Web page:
The Thomas Transmission Gear.
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Some eight or nine months ago one of our represenatives was afforded an opportunity to inspect the drawings and specifications of a new system of transmission gearing for motor vehicles of the class known as " petrolelectric," but which differs so much from any other known system of that class that we doubt whether it should be included under the same heading. It differs from all other petrol-electric systems that we have examined inasmuch as at no time does the power transmitted electrically exceed 50 per cent. of the total power, and that percentage only at the instant of starting from rest. The ratio, of power transmitted electrically to the total power, is at all times inversely proportional to the vehicle's speed, and, on the top gear, the engine drives the vehicle direct, and without any reducing mechanism other than the final-drive gear. When the top gear is in operation, the electrical machinery is inoperative. At half the top speed, also, the electrical machinery does not take part in the driving of the chassis or loaded vehicle.
On the day following the examination of the arawings, our representative saw the functions of the various parts of the system demonstrated by its inventor, Mr. J. G. P. Thomas, at the works of Wm. Foster and Company, Limited, of Lincoln, and then formed the opinion that the system possessed more than average merit— an opinion which subsequent tests on the road has assisted to strengthen. A brief description of the system was given amongst the " Patents Completed ' in our issue of the 17th of December last, but, as all the patents are not yet sealed, we refrain from going more fully into details at the present time; we hope, however, shortly to be in a position to give an
illustrated description of the system, and its very original controller.
In order to demonstrate the system, Thomas Transmission, Limited, of Monson Chambers, Lincoln, has purchased a 3040h.p. Leyland omnibus and lorry chassis (minus the ordinary clutch and gearbox), and has had it equipped with the new transmission gear ; notwithstanding the fact that it is an experimental machine, the whole of the electrical machinery is remarkably compact both in its design and arrangement. The lorry, as illustrated herewith, with all the necessaries for a long demonstration tour, and two tons of sand on board, weighs five-and-three-quarter tons.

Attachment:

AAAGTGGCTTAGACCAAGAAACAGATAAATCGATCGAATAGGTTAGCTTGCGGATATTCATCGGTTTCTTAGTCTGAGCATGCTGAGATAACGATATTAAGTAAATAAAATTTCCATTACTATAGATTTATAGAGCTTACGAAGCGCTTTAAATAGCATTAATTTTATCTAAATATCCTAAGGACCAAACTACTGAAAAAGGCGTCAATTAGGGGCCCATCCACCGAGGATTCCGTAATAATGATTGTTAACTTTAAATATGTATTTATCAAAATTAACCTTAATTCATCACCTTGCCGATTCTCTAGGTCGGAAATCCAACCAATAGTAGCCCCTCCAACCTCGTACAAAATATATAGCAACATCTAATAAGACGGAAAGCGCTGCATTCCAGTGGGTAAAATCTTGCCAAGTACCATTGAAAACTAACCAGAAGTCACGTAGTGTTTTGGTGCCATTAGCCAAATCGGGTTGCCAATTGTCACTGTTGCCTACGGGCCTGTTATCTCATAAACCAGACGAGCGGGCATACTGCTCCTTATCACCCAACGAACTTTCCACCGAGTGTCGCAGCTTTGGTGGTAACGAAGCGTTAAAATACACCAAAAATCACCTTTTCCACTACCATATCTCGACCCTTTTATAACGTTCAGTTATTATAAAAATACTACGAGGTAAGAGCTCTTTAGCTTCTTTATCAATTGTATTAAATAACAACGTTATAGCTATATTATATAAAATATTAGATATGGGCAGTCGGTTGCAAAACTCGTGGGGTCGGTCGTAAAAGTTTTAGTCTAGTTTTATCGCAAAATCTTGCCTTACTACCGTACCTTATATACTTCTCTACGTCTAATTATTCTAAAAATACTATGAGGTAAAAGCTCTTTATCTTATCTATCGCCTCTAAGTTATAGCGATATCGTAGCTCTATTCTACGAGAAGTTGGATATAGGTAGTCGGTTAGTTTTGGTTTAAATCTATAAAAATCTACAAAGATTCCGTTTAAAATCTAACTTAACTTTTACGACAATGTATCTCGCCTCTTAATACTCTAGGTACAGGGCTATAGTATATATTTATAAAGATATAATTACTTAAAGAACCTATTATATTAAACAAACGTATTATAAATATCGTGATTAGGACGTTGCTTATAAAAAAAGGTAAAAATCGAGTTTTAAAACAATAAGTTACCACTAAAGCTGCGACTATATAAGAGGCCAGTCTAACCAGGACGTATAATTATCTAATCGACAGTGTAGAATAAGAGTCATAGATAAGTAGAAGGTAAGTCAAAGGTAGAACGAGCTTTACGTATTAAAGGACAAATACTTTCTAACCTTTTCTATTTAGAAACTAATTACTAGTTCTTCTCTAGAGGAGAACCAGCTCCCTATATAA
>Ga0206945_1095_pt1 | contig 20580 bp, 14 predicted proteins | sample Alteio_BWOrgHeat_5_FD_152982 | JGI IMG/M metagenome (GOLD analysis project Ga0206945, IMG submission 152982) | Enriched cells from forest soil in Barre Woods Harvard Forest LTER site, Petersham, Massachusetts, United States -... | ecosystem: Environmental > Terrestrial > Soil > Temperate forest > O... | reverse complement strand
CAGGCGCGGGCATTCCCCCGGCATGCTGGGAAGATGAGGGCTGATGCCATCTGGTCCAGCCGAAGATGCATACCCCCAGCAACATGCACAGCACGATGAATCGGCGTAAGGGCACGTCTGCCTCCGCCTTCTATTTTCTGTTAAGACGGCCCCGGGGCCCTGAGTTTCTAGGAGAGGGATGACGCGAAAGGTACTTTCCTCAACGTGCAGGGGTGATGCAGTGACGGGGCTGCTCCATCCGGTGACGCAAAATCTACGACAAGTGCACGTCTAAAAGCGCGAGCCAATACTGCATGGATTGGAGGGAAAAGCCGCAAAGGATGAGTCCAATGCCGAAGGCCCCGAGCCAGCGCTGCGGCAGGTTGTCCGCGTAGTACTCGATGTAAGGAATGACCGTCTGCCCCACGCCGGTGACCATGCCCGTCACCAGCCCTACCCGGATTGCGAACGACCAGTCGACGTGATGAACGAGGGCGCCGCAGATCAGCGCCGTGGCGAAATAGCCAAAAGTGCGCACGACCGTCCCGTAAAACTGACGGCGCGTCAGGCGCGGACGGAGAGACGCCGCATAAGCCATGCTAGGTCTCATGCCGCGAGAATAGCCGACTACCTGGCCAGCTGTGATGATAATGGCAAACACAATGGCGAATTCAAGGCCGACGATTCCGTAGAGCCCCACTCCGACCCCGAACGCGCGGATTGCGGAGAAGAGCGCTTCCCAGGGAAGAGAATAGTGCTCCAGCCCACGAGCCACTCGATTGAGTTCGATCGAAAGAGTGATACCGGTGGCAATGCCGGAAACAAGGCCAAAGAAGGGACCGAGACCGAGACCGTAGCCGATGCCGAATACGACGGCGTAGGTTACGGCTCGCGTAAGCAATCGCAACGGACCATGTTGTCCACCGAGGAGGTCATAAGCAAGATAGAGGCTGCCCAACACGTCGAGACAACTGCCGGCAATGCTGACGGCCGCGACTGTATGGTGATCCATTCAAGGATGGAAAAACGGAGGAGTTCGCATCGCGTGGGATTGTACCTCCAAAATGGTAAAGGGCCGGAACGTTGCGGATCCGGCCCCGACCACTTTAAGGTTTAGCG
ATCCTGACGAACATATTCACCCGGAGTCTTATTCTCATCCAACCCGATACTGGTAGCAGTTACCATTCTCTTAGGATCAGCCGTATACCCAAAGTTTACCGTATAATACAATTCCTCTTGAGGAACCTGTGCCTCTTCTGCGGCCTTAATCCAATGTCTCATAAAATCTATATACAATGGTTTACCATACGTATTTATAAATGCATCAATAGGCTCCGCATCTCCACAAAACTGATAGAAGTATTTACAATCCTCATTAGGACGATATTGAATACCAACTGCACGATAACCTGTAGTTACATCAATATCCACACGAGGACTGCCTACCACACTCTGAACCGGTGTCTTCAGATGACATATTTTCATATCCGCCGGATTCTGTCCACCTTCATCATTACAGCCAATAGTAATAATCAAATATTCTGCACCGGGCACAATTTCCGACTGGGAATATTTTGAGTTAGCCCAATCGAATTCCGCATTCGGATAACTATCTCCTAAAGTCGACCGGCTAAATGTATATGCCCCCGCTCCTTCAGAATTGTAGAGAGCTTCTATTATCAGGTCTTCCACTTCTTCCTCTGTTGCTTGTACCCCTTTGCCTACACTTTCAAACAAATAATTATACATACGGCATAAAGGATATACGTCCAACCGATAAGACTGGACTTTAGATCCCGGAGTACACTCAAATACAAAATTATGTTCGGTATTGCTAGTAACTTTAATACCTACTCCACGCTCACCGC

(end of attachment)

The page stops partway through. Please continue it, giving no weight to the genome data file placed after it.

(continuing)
After its completion at the works at Leyland, the lorry ran for 150 miles in, and around, Leyland, Manchester and Liverpool, and was subsequently driven to London. The rate of petrol
consumption in the Manchester district was one gallon per ei miles, whilst its capacity for speed may be judged from the recorded fact that, with the load stated, the machine covered that part of the journey south, between Coventry and St. Albans, at the average rate of 16 miles an hour.
Several demonstrations in London have been given, and in one of these the lorry was driven up the steep gradient of Netherall Gardens, stopping on the steepest part, and, after allowing it to run back for a short distance, the machine was restarted, and the climb continued.
A very useful and practical, but not absolutely necessary part of the system is a battery of six cells which are coupled in series to one of the controller connections, and, by means of the current thus supplied, one of the dynamo-electric machines may be made either to start the engine, or to drive the machine, at slow speed, for about 15 minutes—quite long enough to enable the lorry to be rnanceuvreel ieto a suitable position for loading or unloading, or, in cases of emergency, to enable the vehicle to be driven for a short distance without its engine running. The battery may be recharged either while travelling or during the intervals of loading or unloading. We have frequently advocated the provision of means for the mechanical starting of the engine, and Mr. Thomas appears to have met the requirement very thoroughly. We are convinced that this system of transmission has many points which are to be recommended for motor-omnibus and heavy-vehicle work, and that there is every reason to believe that the inventor will be able to convince engineers that he substantiates all his claims, including that for rapid and easy acceleration.